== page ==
A Generation Lost in Itself

There are many things in pop-culture that often leave me confused, but I tend to ignore it. After all, I’m not someone who really keeps up with those aspects of American culture. I don’t generally read celebrity gossip, who’s dating or who’s breaking up, what a musicians favorite food it, and so on. When I see someone has his own reality show I tend to think, “Well that person must be famous for something.” So when I saw the Kardashians had a reality show, I figured that one of the daughters or someone did something that displayed talent. Turns out, the Kardashians are simply famous for being famous; they’ve done nothing, except work as an OJ Simpson defense lawyer. The most famous one, Kim, is famous for a sex tape and for being friends with someone who is famous (who was likewise famous for being friends with people who were famous). In other words, the Kardashians didn’t save a Haitian village, raise money to help the poor, or drop a few coins in the Salvation Army pot around Christmas time in order to garnish this fame; they simply existed.

There’s nothing wrong with being famous. Some people come into fame by accident and not searching for it. But often we find people seeking fame. They want to be famous and not always for the wealth that comes with it or invites to exclusive parties. They want to be famous because it means they’ll be known. To be famous plays to the fountain of all human sin, it plays to our pride. But like any sin, while it might bring pleasure in the moment, such pleasure is temporary and will soon subside and fade away.

For instance, ask anyone under the age of 15 about Macaulay Culkin or Kurt Cobain. While some astute youth might know who they are, most of them wouldn’t recognize the names or know what each one is famous for. But if you ask them about Justin Beiber or Paris Hilton, they’ll know exactly who you’re talking about and can say quite a bit about them. Most kids and adults can name the celebrities of their time and culture without hesitation. Generally, those celebrities are famous for being able to play a sport very well, perform music very well, or act very well. In American culture, some people are famous for existing very well.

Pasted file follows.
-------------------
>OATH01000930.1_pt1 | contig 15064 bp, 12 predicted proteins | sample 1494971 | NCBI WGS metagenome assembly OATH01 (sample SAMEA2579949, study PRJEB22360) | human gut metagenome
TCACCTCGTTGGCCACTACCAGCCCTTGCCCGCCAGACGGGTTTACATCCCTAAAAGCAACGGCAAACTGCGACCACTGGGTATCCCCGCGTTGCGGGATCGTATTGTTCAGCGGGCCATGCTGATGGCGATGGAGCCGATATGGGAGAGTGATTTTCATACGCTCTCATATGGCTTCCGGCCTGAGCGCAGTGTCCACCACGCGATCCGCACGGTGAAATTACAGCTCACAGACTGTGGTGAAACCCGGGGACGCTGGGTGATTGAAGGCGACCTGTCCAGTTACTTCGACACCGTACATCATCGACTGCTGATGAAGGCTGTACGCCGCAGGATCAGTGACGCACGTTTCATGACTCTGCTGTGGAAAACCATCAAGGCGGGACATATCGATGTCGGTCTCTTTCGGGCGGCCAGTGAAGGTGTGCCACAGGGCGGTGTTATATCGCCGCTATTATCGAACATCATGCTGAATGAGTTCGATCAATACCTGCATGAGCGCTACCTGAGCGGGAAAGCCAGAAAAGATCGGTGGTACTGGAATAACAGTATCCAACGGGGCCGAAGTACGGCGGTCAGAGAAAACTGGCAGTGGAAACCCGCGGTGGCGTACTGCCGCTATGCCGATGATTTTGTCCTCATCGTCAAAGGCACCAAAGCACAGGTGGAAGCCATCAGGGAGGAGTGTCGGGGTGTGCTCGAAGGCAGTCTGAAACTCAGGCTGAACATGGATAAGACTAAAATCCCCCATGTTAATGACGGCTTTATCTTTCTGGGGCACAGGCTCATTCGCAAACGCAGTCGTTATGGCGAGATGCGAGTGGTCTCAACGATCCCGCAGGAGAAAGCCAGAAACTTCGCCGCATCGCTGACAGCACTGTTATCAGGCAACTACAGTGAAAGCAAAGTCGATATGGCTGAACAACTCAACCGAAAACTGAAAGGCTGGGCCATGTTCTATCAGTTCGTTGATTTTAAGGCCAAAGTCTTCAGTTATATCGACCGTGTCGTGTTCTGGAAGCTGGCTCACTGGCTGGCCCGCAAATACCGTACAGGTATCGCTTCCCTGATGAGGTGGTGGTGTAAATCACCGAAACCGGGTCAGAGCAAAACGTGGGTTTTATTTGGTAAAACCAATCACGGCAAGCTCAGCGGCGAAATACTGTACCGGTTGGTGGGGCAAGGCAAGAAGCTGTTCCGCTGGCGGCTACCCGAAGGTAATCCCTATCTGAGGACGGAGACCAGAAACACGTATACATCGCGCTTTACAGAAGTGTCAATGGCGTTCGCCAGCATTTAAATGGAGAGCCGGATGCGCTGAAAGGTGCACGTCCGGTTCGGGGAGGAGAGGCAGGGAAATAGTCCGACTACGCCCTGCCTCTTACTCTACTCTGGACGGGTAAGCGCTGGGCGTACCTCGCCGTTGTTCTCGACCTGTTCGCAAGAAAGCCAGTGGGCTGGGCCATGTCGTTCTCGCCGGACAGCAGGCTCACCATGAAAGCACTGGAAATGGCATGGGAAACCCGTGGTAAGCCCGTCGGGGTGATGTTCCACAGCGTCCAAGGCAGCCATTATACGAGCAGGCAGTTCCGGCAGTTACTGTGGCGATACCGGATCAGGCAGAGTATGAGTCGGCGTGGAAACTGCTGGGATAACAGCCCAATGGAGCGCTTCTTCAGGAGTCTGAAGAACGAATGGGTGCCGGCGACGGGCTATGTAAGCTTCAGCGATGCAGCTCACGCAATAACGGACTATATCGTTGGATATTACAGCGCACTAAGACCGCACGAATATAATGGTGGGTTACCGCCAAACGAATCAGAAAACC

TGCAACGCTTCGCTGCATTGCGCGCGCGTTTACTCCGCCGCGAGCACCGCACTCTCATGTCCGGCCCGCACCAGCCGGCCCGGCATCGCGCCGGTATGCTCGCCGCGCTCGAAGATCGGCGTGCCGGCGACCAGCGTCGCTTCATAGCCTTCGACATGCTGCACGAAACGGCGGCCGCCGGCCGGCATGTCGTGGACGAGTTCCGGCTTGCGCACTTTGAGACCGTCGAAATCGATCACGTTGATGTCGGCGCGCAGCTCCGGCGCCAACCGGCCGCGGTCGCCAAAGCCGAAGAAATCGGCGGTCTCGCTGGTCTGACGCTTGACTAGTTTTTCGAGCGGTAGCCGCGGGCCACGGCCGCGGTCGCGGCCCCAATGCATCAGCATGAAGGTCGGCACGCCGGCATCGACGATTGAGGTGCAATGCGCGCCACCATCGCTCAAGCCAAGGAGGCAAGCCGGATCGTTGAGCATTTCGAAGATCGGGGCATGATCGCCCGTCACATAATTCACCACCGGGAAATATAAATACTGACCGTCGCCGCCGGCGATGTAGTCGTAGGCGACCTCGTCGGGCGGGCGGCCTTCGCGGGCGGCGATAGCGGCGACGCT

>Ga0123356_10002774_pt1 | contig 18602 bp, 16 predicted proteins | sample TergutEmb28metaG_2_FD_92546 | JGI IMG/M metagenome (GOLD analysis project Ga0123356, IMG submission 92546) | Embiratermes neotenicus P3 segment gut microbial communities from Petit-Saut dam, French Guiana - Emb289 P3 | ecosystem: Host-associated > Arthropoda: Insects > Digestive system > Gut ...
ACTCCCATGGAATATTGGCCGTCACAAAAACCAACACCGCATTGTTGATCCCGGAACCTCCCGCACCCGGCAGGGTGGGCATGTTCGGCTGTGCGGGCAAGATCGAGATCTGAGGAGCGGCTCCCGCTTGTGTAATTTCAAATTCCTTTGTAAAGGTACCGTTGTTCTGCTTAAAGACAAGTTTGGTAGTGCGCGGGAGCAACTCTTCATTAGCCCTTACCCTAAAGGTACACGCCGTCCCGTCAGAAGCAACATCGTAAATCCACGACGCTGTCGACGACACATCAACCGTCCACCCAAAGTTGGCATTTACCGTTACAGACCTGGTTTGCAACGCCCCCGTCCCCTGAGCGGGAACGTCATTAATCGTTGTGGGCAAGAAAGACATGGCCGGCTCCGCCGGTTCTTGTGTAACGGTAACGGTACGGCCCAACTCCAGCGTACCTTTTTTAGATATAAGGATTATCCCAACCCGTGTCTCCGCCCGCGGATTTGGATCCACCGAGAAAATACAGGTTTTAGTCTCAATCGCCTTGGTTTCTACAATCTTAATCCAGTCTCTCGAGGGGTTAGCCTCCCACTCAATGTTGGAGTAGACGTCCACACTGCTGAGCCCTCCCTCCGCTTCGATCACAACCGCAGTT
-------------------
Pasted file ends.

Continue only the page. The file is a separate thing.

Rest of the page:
How many teenagers can recount the lives of Jason Durham or Michael Monsoor? Most will never recognize the names, much less what they did. Both of these men earned the Congressional Medal of Honor for diving on grenades to save people in their squads. They both did this in Iraq (they are 2 of 4 winners, all of whom died for their actions of sacrifice). These men epitomize the idea of self-sacrifice – to die so that someone else might live – yet are completely unknown. How many know Vernon Burger who with his wife has established orphanages in Sudan? He didn’t just go on a telethon to raise money for Darfur; he went there and established orphanages for the people there, putting money into action. There are many more people who had given up their lives in the service of others, either by dying or by sacrificing their dreams and desires in order to serve other people.

Yet, we don’t make these people famous. We don’t lift up the founders of orphanages or the champions of the homeless on pedestals. Our role models aren’t those who sacrifice themselves for others, but those who sacrifice others for themselves. When we model ourselves after selfish people, we become selfish and lose our identity. Continue reading

From Virtue to Vice (part 3)

We now come to the 7 Vices, which have become virtues in the modern day. These are the things that traditionally have been viewed as the seven major categories for sin; though there are multiple sins, they can generally fit within one of these seven categories (and all fall under pride).

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